"Buenos dias", "buenas noches" -- this was the first words in a foreign language I heard in my life, as a three-year old boy growing up in developing post-war Western Germany, where the first gastarbeiters had arrived from Spain. Fascinated by the strange sounds, I tried to get to know some more languages, the only opportunity being TV courses of English and French -- there was no foreign language education for pre-teen school children in Germany yet in those days. Read more
To find some answers Tim Machan explores the language's present and past, and looks ahead to its futures among the one and a half billion people who speak it. His search is fascinating and important, for definitions of English have influenced education and law in many countries and helped shape the identities of those who live in them.
This volume provides a new perspective on the evolution of the special language of medicine, based on the electronic corpus of Early Modern English Medical Texts, containing over two million words of medical writing from 1500 to 1700.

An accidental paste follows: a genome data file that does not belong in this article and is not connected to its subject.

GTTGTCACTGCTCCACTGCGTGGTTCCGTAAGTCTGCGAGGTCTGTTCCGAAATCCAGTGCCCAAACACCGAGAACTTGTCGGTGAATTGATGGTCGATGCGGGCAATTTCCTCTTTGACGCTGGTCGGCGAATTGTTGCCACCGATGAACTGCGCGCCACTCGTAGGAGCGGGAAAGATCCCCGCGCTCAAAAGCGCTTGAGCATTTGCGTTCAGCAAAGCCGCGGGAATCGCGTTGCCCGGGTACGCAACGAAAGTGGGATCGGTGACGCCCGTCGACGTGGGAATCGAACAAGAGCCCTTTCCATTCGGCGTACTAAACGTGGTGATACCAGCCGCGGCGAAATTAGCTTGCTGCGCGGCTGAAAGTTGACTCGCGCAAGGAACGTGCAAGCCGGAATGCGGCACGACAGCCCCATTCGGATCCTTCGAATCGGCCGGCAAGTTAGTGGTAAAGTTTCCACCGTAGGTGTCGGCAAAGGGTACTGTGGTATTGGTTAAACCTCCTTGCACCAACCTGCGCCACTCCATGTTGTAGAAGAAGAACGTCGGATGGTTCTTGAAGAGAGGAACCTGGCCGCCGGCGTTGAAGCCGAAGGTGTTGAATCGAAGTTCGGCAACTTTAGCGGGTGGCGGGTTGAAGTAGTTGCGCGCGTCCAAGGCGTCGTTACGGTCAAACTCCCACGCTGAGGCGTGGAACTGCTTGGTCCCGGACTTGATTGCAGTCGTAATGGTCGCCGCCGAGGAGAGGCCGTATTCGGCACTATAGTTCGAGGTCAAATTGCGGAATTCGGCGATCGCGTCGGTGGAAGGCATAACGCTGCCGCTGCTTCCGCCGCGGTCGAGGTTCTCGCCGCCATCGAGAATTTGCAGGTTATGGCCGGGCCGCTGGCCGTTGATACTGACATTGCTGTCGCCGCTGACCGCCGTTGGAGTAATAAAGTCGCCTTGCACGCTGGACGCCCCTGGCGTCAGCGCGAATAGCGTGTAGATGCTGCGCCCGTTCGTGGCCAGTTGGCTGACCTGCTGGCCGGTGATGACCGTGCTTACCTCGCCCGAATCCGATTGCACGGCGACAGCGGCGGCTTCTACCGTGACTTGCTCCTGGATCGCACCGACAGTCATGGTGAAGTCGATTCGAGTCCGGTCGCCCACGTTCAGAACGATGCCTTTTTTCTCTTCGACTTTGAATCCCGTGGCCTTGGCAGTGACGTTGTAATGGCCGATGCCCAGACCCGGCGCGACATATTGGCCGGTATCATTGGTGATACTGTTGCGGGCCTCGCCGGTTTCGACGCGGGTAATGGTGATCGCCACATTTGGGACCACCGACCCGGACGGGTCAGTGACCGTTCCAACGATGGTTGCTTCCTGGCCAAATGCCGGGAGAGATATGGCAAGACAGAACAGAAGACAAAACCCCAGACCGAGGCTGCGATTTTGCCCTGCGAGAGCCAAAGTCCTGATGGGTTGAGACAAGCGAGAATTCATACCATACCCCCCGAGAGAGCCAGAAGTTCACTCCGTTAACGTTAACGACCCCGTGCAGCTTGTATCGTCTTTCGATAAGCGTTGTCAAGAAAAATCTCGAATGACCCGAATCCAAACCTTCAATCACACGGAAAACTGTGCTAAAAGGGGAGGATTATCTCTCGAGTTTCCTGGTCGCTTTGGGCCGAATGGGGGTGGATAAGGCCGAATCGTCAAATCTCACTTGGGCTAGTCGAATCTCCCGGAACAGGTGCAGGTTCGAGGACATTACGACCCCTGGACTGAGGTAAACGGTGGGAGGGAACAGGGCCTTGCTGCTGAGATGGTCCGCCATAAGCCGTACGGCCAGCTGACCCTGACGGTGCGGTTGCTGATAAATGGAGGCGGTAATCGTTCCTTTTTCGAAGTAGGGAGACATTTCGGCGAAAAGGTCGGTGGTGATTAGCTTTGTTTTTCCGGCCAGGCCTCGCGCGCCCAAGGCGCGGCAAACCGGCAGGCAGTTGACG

Elly van Gelderen provides examples of linguistic cycles from a number of
languages and language families, along with an account of the linguistic
cycle in terms of minimalist economy principles. A cycle involves
grammaticalization from lexical to functional category followed by renewal.
Some well-known cycles involve negatives, where full negative phrases are
reanalyzed as words and affixes and are then renewed by full phrases again.
Verbal agreement is another example: full pronouns are reanalyzed as
agreement markers and are renewed again. Each chapter provides data on a
separate cycle from a myriad of languages. Van Gelderen argues that the
cross-linguistic similarities can be seen as Economy Principles present in
the initial cognitive system or Universal Grammar. She further claims that
some of the cycles can be used to classify a language as analytic or
synthetic, and she provides insight into the shape of the earliest human
language and how it evolved.